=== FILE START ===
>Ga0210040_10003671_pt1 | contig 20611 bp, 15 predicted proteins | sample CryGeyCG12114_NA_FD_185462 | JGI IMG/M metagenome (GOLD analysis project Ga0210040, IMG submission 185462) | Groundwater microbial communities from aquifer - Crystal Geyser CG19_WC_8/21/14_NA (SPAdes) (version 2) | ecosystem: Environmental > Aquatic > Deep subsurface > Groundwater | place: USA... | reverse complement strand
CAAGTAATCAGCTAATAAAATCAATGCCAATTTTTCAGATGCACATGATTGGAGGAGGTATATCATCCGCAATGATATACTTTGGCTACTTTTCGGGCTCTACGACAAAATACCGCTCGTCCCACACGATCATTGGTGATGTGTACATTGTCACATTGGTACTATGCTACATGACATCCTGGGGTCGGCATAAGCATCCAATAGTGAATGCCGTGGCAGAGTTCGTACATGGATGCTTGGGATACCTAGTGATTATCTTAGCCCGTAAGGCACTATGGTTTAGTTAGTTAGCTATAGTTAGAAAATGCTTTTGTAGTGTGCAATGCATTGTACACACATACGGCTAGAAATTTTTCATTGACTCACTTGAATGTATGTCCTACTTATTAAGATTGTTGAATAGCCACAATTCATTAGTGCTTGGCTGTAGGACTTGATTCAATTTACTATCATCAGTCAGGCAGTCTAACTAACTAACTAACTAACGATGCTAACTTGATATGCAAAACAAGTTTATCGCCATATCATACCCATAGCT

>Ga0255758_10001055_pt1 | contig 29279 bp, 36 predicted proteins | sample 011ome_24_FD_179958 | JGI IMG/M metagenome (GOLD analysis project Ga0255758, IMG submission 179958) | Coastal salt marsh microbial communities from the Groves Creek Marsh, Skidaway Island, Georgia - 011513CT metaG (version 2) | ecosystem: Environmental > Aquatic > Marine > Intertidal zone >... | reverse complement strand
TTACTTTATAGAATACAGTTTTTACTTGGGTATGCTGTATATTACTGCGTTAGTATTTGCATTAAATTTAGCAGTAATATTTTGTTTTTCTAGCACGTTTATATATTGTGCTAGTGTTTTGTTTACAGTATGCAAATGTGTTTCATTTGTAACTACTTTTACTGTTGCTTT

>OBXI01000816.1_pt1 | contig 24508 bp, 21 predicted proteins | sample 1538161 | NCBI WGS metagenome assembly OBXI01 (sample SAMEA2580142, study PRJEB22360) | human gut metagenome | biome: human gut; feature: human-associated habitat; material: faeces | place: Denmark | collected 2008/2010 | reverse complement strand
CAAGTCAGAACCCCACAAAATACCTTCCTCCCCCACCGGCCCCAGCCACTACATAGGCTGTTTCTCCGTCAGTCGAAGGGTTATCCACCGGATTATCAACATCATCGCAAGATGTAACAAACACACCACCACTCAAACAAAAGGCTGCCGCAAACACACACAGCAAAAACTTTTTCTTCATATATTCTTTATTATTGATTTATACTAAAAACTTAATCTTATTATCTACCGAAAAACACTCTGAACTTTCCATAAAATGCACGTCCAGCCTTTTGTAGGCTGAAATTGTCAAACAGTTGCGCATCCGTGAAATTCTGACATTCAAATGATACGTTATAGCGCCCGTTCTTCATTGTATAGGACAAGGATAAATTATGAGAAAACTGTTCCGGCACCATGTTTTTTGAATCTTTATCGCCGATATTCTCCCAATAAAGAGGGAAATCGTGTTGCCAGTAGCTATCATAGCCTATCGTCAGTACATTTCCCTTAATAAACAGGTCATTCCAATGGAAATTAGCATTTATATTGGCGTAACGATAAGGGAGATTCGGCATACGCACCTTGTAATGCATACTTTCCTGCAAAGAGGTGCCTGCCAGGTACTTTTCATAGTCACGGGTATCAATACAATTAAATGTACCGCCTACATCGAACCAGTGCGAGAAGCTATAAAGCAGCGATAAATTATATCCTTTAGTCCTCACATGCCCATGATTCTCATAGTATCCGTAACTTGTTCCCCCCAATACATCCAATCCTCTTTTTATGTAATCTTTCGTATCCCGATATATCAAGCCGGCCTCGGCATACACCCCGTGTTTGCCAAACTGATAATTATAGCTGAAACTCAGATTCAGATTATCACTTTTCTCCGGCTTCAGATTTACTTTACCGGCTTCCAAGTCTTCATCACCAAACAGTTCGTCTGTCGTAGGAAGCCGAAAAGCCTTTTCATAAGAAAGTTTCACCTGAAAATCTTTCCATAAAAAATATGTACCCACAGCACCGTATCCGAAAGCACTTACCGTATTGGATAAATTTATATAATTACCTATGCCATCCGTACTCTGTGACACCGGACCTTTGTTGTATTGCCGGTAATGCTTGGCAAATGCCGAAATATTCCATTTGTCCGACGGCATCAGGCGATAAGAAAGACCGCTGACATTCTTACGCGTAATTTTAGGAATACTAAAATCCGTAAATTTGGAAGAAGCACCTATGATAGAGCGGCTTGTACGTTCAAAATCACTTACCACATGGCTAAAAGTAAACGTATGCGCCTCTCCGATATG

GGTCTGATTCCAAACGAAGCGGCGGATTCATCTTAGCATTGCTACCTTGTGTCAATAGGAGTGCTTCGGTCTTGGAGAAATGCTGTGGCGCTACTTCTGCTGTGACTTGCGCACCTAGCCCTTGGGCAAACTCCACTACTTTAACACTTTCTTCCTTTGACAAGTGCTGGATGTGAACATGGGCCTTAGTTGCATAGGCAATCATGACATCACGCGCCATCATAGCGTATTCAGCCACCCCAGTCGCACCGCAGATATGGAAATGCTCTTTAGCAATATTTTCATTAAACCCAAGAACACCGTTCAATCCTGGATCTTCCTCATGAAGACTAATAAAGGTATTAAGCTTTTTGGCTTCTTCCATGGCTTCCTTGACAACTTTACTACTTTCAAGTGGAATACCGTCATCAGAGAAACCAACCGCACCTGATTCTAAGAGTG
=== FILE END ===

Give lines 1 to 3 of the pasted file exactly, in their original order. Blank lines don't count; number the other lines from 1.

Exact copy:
>Ga0210040_10003671_pt1 | contig 20611 bp, 15 predicted proteins | sample CryGeyCG12114_NA_FD_185462 | JGI IMG/M metagenome (GOLD analysis project Ga0210040, IMG submission 185462) | Groundwater microbial communities from aquifer - Crystal Geyser CG19_WC_8/21/14_NA (SPAdes) (version 2) | ecosystem: Environmental > Aquatic > Deep subsurface > Groundwater | place: USA... | reverse complement strand
CAAGTAATCAGCTAATAAAATCAATGCCAATTTTTCAGATGCACATGATTGGAGGAGGTATATCATCCGCAATGATATACTTTGGCTACTTTTCGGGCTCTACGACAAAATACCGCTCGTCCCACACGATCATTGGTGATGTGTACATTGTCACATTGGTACTATGCTACATGACATCCTGGGGTCGGCATAAGCATCCAATAGTGAATGCCGTGGCAGAGTTCGTACATGGATGCTTGGGATACCTAGTGATTATCTTAGCCCGTAAGGCACTATGGTTTAGTTAGTTAGCTATAGTTAGAAAATGCTTTTGTAGTGTGCAATGCATTGTACACACATACGGCTAGAAATTTTTCATTGACTCACTTGAATGTATGTCCTACTTATTAAGATTGTTGAATAGCCACAATTCATTAGTGCTTGGCTGTAGGACTTGATTCAATTTACTATCATCAGTCAGGCAGTCTAACTAACTAACTAACTAACGATGCTAACTTGATATGCAAAACAAGTTTATCGCCATATCATACCCATAGCT

>Ga0255758_10001055_pt1 | contig 29279 bp, 36 predicted proteins | sample 011ome_24_FD_179958 | JGI IMG/M metagenome (GOLD analysis project Ga0255758, IMG submission 179958) | Coastal salt marsh microbial communities from the Groves Creek Marsh, Skidaway Island, Georgia - 011513CT metaG (version 2) | ecosystem: Environmental > Aquatic > Marine > Intertidal zone >... | reverse complement strand